06/20/10 — School board could see several new faces this fall

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School board could see several new faces this fall

By Phyllis Moore
Published in News on June 20, 2010 1:50 AM

By year's end, the Board of Education could have a whole new look.

With three members' names on the November ballot and two others departing, the bulk of the board could be new faces.

Board member Dave Thomas announced in October he would not seek re-election to his District 1 seat. Chris West is the only candidate who has filed to become his replacement.

Those up for re-election this fall include John P. Grantham, District 4, who is running unopposed; District 5 representative George Moye; and Rick Pridgen, current board chairman, from District 6.

Former county commissioner Arnold Flowers has filed for the District 5 seat, while Trebor Jackson is a challenger for District 6.

Then in May, veteran board member Shirley Sims said she was stepping down after more than 20 years of service. She has moved to Garner and will leave her position at the end of this month.

The announcement sent the county Board of Commissioners scrambling to find a replacement. According to an agreement made when the city and county schools merged years ago, the commission will appoint a new board member.

Commission Chairman Jack Best has created a committee to assist in the process, with July 12 given as the deadline for applicants to throw their hat in the ring.

One of the committee members, Thelma Smith, the school board's vice chairwoman, has been recovering from recent surgery.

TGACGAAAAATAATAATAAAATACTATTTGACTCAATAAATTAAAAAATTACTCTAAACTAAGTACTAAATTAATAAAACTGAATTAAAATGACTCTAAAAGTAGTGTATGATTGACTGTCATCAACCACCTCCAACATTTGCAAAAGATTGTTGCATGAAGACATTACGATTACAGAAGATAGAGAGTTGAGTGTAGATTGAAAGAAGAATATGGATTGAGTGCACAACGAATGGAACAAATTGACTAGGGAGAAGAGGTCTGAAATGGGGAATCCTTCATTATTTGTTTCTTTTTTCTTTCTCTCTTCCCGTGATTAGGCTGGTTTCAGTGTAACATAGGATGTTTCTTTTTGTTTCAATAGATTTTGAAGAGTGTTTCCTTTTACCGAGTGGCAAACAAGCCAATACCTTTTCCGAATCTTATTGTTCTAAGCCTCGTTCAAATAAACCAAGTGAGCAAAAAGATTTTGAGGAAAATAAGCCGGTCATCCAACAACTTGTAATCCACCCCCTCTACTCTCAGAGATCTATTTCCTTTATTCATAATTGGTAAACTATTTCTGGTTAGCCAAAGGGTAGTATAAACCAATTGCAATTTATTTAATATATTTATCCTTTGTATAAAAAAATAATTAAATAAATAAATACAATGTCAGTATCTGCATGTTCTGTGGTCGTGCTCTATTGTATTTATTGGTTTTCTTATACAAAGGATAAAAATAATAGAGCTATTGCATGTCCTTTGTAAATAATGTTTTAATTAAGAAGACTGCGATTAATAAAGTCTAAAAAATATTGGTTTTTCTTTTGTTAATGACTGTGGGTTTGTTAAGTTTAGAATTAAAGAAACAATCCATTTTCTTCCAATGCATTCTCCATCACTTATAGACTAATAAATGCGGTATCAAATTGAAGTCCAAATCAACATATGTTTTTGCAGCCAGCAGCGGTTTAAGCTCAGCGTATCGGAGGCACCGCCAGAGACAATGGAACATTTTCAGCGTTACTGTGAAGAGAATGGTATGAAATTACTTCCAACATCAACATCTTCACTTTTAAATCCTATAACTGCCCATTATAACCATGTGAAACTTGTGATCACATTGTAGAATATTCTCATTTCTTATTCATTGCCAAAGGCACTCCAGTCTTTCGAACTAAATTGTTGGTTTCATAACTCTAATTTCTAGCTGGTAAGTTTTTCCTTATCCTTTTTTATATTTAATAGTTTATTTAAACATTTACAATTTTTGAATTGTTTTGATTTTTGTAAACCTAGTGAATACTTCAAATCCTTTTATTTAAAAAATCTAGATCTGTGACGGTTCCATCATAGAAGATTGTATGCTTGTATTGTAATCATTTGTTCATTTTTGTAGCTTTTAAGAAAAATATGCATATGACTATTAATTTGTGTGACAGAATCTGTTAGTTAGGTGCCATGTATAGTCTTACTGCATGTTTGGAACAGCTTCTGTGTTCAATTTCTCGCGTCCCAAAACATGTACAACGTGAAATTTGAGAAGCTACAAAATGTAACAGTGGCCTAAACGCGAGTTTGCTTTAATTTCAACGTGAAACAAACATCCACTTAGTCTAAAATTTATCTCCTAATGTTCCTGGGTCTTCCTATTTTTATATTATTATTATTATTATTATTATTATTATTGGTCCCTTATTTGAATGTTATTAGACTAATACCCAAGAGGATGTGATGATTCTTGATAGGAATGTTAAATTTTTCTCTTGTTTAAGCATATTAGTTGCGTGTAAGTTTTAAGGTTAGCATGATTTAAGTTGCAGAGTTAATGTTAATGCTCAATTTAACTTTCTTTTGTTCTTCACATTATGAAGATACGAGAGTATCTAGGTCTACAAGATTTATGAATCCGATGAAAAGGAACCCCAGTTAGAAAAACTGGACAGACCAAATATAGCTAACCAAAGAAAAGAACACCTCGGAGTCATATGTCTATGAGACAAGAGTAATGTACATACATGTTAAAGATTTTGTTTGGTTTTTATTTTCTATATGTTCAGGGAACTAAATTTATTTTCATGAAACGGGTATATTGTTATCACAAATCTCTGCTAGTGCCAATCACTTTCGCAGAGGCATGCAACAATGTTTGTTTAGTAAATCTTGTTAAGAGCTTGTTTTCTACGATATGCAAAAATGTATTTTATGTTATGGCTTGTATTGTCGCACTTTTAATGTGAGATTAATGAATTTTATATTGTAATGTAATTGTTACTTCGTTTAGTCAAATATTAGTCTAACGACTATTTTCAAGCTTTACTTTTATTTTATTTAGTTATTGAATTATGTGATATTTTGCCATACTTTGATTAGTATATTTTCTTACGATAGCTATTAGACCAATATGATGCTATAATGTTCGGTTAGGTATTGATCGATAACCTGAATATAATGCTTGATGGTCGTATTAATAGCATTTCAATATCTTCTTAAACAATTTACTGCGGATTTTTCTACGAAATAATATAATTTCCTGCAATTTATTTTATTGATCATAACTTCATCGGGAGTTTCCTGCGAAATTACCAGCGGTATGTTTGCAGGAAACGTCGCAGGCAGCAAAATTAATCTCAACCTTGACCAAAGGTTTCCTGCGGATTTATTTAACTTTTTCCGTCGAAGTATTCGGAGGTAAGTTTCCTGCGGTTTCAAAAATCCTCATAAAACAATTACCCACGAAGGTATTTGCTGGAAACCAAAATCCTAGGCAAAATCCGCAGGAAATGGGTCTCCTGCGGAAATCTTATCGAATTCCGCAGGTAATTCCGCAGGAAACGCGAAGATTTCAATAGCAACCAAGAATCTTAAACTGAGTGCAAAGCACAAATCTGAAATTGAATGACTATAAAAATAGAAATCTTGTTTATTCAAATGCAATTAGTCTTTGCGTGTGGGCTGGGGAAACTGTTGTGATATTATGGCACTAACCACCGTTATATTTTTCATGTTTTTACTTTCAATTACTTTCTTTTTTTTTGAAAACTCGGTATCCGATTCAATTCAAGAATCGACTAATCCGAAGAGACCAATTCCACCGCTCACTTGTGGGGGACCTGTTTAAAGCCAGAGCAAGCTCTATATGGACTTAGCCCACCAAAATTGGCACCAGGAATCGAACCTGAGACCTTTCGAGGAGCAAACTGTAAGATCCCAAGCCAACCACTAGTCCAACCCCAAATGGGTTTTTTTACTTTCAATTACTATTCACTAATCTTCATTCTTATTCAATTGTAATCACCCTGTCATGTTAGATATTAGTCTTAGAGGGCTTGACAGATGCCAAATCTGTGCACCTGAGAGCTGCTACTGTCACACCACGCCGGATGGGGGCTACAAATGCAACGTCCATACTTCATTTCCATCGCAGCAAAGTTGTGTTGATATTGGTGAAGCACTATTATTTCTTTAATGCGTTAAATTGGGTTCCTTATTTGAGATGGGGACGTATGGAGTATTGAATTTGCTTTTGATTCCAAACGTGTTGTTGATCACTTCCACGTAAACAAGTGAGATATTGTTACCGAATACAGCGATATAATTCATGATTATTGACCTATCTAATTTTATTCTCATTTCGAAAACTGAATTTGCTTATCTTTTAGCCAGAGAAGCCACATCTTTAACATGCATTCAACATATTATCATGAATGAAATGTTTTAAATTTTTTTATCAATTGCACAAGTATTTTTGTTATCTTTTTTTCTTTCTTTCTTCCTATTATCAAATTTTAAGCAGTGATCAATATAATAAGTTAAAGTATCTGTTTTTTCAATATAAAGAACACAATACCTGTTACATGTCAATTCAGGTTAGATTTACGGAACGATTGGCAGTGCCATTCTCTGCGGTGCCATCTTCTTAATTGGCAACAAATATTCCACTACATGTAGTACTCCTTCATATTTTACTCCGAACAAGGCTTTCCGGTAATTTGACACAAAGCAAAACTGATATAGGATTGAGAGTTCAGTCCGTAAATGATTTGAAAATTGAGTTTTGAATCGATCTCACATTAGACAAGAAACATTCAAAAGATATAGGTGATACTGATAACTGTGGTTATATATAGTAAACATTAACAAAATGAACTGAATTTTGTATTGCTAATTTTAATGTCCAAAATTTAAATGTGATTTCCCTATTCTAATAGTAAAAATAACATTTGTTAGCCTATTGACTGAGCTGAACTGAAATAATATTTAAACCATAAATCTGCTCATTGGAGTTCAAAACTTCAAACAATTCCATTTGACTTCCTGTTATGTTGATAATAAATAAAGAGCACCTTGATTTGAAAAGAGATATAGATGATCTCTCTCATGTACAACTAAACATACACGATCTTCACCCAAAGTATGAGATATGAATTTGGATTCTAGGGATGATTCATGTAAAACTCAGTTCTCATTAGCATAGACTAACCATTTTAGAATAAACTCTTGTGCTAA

"She has been sorely missed and it appears that she is back now," Pridgen said last week. "We have missed her while she's been out."

Until the results are in from the District 2 search and the November election, Pridgen said the board will be in transition.

"I don't know exactly how long this appointment process takes from the county commission," he said. "Ms. Sims will be sorely missed. It's my hope and prayer that we have one selected from District 2, that they will be as passionate about the children and represent the district as well as Ms. Sims did."

Whatever recommendation is made, Pridgen said, he hopes it will be someone who will serve not only the district that covers a portion of southern Wayne County, but also a representative who will support the entire school system.

Meanwhile, the commission's role in the appointment process has created quite a stir in the county.

Local and state educators have weighed in, with some suggesting it be submitted to legislators to reverse the decision so that the power falls to the Board of Education to appoint its own members.

"It's kind of an unusual situation in that it's the only county in North Carolina that it's done this way," Pridgen said. "But I understand why it was done this way, when the schools merged back in the '90s.

"I do not think that process is necessary, that perhaps they can change in the future. It's obviously going to take more than the short session in the legislature (to change it). But it's something that the Board of Education is concerned with. I think it will be interesting to see who (the committee's) pick will be."

As for the approaching election, Pridgen said he does not view it so much as a "climate of change" as the culmination of things that have come together at one time.

"There's a lot of things on the platter for the school system that I have some concerns about," he said. "I know I'm running for re-election, George is running for re-election and of course, John Grantham -- he also had an opponent, but he has stepped down.

"When I look at the reason behind staggered terms, I have always said I wish the county commissioners had staggered terms. There's a lot to be said for board members staying on the board when new members come on."